Washington State University quarterback Tyler Hilinksi was found dead in Pullman, Washington Tuesday afternoon from an apparent suicide, according to local authorities.
Officers were called to Tyler's apartment to do a welfare check after Hilinski failed to show up for practice earlier in the day. When officers arrived, they found the 21-year-old dead from a self-inflicted gunshot wound to the head. Police said a rifle was recovered next to him along with a suicide note. According to affiliate KOMO, Pullman Police and the Whitman County Coroner's Office are still investigating.
Hilinski was a red shirt sophomore and was most recently the starting quarterback in the Cougars' loss to Michigan State in the Holiday Bowl, after senior Luke Falk was unable to play due to a wrist injury.
Hilinski appeared in eight games, throwing for 1,176 yards and seven touchdowns, and was the presumptive starting quarterback going into next season.
His most memorable outing came in the second week of this season when he led Washington State from a 21-point deficit in the fourth quarter to beat Boise State 47-44 in triple overtime. Hilinski threw for 240 yards and three touchdowns coming off the bench, and was carried off the field after the victory.
Hilinski was from Claremont, California, and went to high school at nearby Upland. He arrived on campus in 2015 and red-shirted before appearing in four games in 2016.
Tyler's brother, Ryan Hilinski, posted to Twitter: "Please keep my family in your prayers tonight."
Condolences for the Hilinski family came pouring in from the WSU Cougar Nation and all over the sports community. WSU President Kirk Shultz tweeted: "Our thoughts and prayers are with the Hilinski family."
WSU Football released a statement from Head Coach Mike Leach via Twitter that read, “We are deeply saddened to hear the news of Tyler’s passing. He was an incredible young man and everyone who had the privilege of knowing him was better for it. The entire WSU community mourns as thoughts and prayers go out to his family."
“We are deeply saddened to hear the news of Tyler’s passing. He was an incredible young man and everyone who had the privilege of knowing him was better for it. The entire WSU community mourns as thoughts and prayers go out to his family” - Coach Leach regarding Tyler Hilinski— WSU Cougar Football (@wsucougfb) January 17, 2018
Another statement from WSU Interim Director of Athletics John Johnson said, the team was brought together and informed of Hilinski's death. Grief counselors were also on hand. "The tragic news today surrounding Tyler Hilinski is devastating to all. Tyler was a tremendous individual, great friend and teammate, and he will be deeply missed. Our hearts go out to his family and friends," the statement said.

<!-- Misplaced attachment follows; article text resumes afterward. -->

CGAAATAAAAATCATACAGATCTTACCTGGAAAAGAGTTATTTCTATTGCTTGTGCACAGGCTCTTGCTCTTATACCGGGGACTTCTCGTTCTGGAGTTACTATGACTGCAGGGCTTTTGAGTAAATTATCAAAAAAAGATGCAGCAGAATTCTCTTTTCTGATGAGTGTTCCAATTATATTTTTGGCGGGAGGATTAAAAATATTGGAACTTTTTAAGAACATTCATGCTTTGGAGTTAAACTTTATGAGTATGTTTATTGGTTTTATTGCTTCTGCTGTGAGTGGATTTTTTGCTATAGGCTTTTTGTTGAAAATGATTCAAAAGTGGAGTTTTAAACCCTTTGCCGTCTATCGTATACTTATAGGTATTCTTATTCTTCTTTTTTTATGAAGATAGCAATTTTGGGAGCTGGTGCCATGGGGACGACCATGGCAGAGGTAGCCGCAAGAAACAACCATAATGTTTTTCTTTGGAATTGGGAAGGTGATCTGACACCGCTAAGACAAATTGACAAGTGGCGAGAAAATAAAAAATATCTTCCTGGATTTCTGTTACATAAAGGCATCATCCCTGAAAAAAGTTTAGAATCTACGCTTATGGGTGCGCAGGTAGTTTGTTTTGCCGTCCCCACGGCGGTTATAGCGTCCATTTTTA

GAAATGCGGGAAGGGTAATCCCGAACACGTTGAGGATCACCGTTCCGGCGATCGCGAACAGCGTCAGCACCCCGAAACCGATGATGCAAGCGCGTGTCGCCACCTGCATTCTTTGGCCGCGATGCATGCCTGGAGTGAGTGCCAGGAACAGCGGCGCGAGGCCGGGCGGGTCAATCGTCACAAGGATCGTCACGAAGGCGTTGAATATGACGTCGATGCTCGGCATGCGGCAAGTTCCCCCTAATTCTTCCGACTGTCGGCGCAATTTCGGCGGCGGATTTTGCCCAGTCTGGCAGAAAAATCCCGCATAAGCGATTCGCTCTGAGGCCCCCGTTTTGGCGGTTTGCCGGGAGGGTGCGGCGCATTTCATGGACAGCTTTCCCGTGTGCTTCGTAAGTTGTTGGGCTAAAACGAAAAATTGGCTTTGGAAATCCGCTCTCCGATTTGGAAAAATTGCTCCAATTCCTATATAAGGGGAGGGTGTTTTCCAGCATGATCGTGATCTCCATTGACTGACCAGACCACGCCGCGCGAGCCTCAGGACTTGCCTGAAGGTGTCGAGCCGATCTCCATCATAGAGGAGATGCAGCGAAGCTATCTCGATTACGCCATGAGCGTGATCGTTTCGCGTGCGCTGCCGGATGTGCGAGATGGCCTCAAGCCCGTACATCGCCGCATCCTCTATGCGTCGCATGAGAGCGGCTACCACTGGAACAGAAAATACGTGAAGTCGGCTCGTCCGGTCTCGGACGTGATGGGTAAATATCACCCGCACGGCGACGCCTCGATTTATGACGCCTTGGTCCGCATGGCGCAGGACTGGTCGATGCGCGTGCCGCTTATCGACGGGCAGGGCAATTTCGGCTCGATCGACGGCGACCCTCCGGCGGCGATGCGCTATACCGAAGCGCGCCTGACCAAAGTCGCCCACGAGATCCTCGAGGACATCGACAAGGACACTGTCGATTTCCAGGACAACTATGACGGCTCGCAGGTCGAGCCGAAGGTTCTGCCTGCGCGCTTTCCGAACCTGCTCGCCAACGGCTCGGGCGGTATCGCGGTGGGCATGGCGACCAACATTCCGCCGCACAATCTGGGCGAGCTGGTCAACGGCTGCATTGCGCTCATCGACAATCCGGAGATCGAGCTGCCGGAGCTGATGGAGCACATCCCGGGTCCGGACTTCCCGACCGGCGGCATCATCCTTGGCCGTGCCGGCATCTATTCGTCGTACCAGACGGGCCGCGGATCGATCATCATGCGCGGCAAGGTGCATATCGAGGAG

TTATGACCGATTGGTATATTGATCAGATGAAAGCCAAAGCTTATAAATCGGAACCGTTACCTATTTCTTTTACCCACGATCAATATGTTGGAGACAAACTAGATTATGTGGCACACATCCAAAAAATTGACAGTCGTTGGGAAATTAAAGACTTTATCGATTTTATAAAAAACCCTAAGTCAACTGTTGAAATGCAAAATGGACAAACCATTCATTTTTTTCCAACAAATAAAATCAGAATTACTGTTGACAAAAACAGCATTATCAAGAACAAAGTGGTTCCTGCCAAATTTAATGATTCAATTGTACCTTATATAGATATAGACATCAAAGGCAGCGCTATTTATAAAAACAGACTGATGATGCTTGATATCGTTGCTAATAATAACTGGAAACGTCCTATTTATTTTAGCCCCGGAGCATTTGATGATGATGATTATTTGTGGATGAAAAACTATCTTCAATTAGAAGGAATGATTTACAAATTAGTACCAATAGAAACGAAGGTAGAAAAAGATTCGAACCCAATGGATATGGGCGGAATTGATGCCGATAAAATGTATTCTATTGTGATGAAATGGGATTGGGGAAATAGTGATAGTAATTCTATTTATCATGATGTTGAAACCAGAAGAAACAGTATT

Teammate defensive back Skyler Thomas, tweeted: "You brought smiles to the people around you. I am sorry I could not be there for you when you needed a smile yourself."
Ty you were a great teammate, friend, brother anything we needed you to be. You brought smiles to the people around you. I am sorry I could not be there for you when you needed a smile for yourself. Love you man. Rest In Peace🙏🏽 pic.twitter.com/LmNC1ZLNZi— Skyler Thomas (@Sky_Dolla_Sign) January 17, 2018
Seeing what happen to Tyler Hilinski last night really hit home. I’ve had family and friends end their lives, and suicide is never the answer. Don’t ever feel like you are alone in this fight! We are all here to help.— Bryan Harper (@BryanHarper45) January 17, 2018
1-800-273-TALK (8255)#SuicidePrevention #RIPTylerHilinski
We spoke with Katrina King, a mental health therapist who has worked with patients between the ages of 5 to 25, who said that the perception of young people who 'have it all' and are essentially untouchable but unfortunately mental illness doesn't discriminate regardless of age, sex, or status.
"A person who's suicidal is in a really dark and lonely place, mentally, emotionally.-- To think that in your state of mind-- that is your only solution to your problem would be to take your own life is really sad and there's more to it than people realize. It's not just an impulsive thought that people have that they act on," King explained.
She went to say, that she encourages people who see warning signs such as withdrawing from family and friends, obvious changes in behavior in someone they care about; to reach out, ask them about it, be persistent and encourage them to get help. "Sometimes all it takes is touching base with someone." King said.
For you or anyone you know is struggling there is help available, you can call the National Suicide Prevention Lifeline 24 hours a day, seven days a week.
Affiliate KOMO and Associated Press contributed to this report.